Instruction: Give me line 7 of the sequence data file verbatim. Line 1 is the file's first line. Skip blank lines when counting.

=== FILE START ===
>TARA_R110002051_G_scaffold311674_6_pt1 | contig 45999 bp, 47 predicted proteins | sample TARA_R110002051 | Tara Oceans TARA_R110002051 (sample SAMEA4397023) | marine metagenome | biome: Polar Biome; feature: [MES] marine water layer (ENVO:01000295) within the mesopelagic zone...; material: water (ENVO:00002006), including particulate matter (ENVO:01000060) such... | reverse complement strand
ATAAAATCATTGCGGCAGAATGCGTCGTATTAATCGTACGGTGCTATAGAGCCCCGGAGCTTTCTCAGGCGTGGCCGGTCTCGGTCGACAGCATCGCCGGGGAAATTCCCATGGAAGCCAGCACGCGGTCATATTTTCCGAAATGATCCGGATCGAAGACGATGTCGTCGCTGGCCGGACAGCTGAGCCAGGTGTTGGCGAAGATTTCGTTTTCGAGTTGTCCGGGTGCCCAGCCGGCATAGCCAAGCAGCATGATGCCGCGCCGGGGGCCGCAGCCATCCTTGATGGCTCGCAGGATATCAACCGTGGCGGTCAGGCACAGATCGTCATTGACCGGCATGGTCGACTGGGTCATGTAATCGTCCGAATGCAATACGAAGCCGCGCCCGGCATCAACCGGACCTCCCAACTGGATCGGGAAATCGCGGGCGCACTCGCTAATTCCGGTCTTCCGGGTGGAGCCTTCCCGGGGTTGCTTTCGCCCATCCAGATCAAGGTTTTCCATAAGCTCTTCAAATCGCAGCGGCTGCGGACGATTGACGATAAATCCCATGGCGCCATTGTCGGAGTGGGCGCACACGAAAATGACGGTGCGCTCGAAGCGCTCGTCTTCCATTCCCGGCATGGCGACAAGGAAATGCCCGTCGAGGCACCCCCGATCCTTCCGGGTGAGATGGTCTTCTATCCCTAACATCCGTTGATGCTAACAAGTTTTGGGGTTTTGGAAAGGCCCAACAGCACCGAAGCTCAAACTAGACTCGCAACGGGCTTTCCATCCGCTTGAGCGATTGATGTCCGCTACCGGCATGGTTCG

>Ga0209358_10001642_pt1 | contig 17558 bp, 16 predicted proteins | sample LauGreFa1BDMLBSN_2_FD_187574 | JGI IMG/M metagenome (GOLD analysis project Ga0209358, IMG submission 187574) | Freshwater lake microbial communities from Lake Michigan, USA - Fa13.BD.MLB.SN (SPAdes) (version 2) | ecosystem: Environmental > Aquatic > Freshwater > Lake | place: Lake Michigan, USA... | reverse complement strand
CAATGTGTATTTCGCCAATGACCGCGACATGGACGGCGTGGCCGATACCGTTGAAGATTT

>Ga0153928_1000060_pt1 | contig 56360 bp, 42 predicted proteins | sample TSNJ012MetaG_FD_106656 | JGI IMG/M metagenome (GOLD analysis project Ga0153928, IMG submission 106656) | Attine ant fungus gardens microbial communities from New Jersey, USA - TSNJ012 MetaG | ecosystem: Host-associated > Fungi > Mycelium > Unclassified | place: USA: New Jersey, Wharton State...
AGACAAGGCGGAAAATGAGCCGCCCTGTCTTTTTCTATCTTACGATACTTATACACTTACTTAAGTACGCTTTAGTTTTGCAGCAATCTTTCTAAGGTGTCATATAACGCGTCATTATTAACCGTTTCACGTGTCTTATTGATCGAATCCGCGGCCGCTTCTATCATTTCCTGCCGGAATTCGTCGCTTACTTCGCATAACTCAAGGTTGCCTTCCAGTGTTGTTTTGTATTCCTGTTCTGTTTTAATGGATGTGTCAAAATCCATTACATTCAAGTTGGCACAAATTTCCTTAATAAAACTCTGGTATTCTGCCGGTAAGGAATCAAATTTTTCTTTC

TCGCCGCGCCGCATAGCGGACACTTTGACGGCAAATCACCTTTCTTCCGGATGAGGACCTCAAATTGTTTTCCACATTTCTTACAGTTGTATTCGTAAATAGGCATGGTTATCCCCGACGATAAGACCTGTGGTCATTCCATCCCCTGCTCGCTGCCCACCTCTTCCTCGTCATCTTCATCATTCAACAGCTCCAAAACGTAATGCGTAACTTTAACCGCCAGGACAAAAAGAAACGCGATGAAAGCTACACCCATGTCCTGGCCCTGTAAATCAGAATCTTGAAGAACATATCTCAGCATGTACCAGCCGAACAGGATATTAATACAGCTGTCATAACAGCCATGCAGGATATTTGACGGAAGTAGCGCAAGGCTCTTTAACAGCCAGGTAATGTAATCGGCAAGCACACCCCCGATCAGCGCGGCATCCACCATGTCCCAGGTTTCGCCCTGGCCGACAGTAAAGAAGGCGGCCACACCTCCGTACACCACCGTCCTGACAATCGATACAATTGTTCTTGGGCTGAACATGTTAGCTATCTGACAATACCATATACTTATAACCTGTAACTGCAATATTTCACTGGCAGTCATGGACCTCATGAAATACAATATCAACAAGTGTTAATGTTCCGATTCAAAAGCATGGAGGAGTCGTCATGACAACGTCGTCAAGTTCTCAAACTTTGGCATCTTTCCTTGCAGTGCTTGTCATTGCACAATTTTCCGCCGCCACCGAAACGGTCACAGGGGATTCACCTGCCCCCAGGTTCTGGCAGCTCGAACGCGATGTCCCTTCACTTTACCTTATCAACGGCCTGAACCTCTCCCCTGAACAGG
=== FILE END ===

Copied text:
TCGCCGCGCCGCATAGCGGACACTTTGACGGCAAATCACCTTTCTTCCGGATGAGGACCTCAAATTGTTTTCCACATTTCTTACAGTTGTATTCGTAAATAGGCATGGTTATCCCCGACGATAAGACCTGTGGTCATTCCATCCCCTGCTCGCTGCCCACCTCTTCCTCGTCATCTTCATCATTCAACAGCTCCAAAACGTAATGCGTAACTTTAACCGCCAGGACAAAAAGAAACGCGATGAAAGCTACACCCATGTCCTGGCCCTGTAAATCAGAATCTTGAAGAACATATCTCAGCATGTACCAGCCGAACAGGATATTAATACAGCTGTCATAACAGCCATGCAGGATATTTGACGGAAGTAGCGCAAGGCTCTTTAACAGCCAGGTAATGTAATCGGCAAGCACACCCCCGATCAGCGCGGCATCCACCATGTCCCAGGTTTCGCCCTGGCCGACAGTAAAGAAGGCGGCCACACCTCCGTACACCACCGTCCTGACAATCGATACAATTGTTCTTGGGCTGAACATGTTAGCTATCTGACAATACCATATACTTATAACCTGTAACTGCAATATTTCACTGGCAGTCATGGACCTCATGAAATACAATATCAACAAGTGTTAATGTTCCGATTCAAAAGCATGGAGGAGTCGTCATGACAACGTCGTCAAGTTCTCAAACTTTGGCATCTTTCCTTGCAGTGCTTGTCATTGCACAATTTTCCGCCGCCACCGAAACGGTCACAGGGGATTCACCTGCCCCCAGGTTCTGGCAGCTCGAACGCGATGTCCCTTCACTTTACCTTATCAACGGCCTGAACCTCTCCCCTGAACAGG